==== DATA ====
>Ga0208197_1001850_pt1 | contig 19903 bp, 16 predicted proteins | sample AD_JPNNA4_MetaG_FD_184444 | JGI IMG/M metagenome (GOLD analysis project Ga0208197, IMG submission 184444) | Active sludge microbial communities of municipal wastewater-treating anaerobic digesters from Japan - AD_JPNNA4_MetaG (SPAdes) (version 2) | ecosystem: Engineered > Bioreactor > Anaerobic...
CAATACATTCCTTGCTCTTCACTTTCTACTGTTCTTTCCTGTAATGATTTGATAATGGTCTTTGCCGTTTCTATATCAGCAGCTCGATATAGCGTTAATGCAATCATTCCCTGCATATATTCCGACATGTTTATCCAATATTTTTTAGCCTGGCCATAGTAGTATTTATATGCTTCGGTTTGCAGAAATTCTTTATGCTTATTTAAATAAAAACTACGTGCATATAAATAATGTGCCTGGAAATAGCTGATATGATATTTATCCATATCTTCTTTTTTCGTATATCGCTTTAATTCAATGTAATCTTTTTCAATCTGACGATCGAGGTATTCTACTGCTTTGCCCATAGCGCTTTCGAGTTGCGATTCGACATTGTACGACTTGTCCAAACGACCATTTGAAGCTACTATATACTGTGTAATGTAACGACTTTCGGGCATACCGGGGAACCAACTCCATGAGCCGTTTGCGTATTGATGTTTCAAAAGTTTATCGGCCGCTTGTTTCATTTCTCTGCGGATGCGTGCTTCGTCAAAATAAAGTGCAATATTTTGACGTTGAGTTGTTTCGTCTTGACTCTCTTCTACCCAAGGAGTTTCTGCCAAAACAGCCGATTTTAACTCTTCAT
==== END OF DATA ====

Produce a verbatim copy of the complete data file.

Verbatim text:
>Ga0208197_1001850_pt1 | contig 19903 bp, 16 predicted proteins | sample AD_JPNNA4_MetaG_FD_184444 | JGI IMG/M metagenome (GOLD analysis project Ga0208197, IMG submission 184444) | Active sludge microbial communities of municipal wastewater-treating anaerobic digesters from Japan - AD_JPNNA4_MetaG (SPAdes) (version 2) | ecosystem: Engineered > Bioreactor > Anaerobic...
CAATACATTCCTTGCTCTTCACTTTCTACTGTTCTTTCCTGTAATGATTTGATAATGGTCTTTGCCGTTTCTATATCAGCAGCTCGATATAGCGTTAATGCAATCATTCCCTGCATATATTCCGACATGTTTATCCAATATTTTTTAGCCTGGCCATAGTAGTATTTATATGCTTCGGTTTGCAGAAATTCTTTATGCTTATTTAAATAAAAACTACGTGCATATAAATAATGTGCCTGGAAATAGCTGATATGATATTTATCCATATCTTCTTTTTTCGTATATCGCTTTAATTCAATGTAATCTTTTTCAATCTGACGATCGAGGTATTCTACTGCTTTGCCCATAGCGCTTTCGAGTTGCGATTCGACATTGTACGACTTGTCCAAACGACCATTTGAAGCTACTATATACTGTGTAATGTAACGACTTTCGGGCATACCGGGGAACCAACTCCATGAGCCGTTTGCGTATTGATGTTTCAAAAGTTTATCGGCCGCTTGTTTCATTTCTCTGCGGATGCGTGCTTCGTCAAAATAAAGTGCAATATTTTGACGTTGAGTTGTTTCGTCTTGACTCTCTTCTACCCAAGGAGTTTCTGCCAAAACAGCCGATTTTAACTCTTCAT